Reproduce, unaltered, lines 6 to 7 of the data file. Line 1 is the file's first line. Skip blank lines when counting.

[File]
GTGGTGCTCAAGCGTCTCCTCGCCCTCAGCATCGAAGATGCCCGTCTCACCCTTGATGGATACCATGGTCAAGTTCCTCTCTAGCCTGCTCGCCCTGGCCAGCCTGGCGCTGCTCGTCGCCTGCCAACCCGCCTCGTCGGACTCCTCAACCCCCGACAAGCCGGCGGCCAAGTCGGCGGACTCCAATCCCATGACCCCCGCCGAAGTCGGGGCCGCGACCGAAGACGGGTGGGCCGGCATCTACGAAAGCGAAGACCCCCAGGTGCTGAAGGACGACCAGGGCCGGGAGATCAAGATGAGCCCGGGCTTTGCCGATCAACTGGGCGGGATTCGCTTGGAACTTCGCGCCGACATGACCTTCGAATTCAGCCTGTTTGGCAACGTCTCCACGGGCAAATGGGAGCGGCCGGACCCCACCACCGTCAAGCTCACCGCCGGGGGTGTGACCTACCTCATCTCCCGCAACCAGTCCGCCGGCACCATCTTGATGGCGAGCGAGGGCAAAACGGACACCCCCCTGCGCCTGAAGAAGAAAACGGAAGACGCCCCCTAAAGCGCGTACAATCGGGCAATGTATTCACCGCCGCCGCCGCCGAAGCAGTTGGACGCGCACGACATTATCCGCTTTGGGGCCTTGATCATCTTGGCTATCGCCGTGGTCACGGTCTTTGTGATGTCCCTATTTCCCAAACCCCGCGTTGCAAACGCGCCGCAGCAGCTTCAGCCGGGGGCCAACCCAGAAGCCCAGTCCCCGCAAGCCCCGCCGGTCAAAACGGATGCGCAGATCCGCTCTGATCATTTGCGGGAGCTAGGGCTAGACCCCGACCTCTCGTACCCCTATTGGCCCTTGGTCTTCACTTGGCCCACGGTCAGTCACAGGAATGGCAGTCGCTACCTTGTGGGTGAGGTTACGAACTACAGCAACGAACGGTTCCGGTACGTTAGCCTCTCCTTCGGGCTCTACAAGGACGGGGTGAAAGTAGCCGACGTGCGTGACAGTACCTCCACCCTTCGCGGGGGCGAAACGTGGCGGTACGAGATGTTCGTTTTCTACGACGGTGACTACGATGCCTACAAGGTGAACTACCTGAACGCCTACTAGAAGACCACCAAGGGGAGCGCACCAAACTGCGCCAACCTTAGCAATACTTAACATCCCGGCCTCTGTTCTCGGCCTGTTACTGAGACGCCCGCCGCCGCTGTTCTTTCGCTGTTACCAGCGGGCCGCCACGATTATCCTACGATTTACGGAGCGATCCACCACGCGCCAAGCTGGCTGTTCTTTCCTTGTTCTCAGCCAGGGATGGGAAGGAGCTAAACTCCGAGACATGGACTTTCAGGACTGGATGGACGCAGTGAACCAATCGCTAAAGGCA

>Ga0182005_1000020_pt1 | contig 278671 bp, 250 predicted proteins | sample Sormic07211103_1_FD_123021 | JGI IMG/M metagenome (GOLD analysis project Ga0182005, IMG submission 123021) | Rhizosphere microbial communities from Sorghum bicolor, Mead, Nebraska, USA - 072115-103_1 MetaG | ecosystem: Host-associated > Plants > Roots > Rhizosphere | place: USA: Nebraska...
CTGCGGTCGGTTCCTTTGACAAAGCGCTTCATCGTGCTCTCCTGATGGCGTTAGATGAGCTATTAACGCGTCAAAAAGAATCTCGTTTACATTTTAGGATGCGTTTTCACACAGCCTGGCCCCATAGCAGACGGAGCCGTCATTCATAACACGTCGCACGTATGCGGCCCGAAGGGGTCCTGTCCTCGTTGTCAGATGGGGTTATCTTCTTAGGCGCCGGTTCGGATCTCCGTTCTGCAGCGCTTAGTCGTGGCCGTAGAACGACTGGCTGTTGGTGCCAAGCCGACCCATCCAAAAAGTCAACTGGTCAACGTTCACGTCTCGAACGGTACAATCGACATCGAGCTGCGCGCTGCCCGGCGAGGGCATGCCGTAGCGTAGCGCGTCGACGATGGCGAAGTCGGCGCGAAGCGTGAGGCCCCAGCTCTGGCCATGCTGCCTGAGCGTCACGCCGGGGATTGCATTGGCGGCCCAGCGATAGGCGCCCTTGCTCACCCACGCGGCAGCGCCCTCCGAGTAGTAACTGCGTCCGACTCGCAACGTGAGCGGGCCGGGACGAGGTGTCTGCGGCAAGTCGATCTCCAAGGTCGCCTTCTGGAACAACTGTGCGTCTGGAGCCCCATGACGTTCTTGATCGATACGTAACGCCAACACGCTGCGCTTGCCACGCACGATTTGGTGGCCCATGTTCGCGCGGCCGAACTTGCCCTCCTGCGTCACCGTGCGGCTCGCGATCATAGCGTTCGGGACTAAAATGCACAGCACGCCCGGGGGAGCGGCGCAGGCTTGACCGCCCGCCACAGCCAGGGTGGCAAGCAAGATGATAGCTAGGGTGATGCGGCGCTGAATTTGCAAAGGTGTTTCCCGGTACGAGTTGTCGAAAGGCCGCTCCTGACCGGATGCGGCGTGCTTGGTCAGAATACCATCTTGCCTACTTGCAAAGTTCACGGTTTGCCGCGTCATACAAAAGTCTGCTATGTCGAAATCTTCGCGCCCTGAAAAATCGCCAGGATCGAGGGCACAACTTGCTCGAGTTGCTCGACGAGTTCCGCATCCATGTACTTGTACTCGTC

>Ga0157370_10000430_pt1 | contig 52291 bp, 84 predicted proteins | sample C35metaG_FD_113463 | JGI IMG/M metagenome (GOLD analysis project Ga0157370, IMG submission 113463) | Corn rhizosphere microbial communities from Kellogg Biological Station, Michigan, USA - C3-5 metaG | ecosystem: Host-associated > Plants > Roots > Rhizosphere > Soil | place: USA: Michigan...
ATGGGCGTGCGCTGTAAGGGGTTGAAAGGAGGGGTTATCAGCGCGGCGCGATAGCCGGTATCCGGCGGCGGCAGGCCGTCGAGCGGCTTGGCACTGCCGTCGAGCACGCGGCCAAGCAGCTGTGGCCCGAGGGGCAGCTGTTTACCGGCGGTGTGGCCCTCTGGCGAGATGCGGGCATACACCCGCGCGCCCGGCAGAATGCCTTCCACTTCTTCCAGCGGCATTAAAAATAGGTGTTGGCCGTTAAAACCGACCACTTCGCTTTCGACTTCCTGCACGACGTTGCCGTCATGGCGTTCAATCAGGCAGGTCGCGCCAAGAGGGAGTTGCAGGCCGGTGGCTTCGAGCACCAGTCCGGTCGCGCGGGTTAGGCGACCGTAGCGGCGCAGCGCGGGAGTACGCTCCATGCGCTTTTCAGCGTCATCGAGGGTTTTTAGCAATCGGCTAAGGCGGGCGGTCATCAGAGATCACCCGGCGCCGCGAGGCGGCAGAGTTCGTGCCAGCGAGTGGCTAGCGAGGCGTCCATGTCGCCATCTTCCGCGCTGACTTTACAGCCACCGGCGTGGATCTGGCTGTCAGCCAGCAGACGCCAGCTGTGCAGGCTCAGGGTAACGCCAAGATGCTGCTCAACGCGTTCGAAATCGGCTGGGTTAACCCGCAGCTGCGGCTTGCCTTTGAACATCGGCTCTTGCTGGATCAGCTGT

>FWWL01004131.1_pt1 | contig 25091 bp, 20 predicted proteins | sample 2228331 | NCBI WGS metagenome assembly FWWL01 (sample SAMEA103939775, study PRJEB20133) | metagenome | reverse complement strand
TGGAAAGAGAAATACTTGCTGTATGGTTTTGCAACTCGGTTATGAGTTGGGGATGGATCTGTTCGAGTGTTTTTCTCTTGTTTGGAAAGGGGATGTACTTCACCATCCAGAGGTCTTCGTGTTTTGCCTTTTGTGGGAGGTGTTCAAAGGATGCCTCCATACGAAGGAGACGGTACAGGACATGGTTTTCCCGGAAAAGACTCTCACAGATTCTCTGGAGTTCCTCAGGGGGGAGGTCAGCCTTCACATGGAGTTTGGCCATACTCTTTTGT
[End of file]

>FWWL01004131.1_pt1 | contig 25091 bp, 20 predicted proteins | sample 2228331 | NCBI WGS metagenome assembly FWWL01 (sample SAMEA103939775, study PRJEB20133) | metagenome | reverse complement strand
TGGAAAGAGAAATACTTGCTGTATGGTTTTGCAACTCGGTTATGAGTTGGGGATGGATCTGTTCGAGTGTTTTTCTCTTGTTTGGAAAGGGGATGTACTTCACCATCCAGAGGTCTTCGTGTTTTGCCTTTTGTGGGAGGTGTTCAAAGGATGCCTCCATACGAAGGAGACGGTACAGGACATGGTTTTCCCGGAAAAGACTCTCACAGATTCTCTGGAGTTCCTCAGGGGGGAGGTCAGCCTTCACATGGAGTTTGGCCATACTCTTTTGT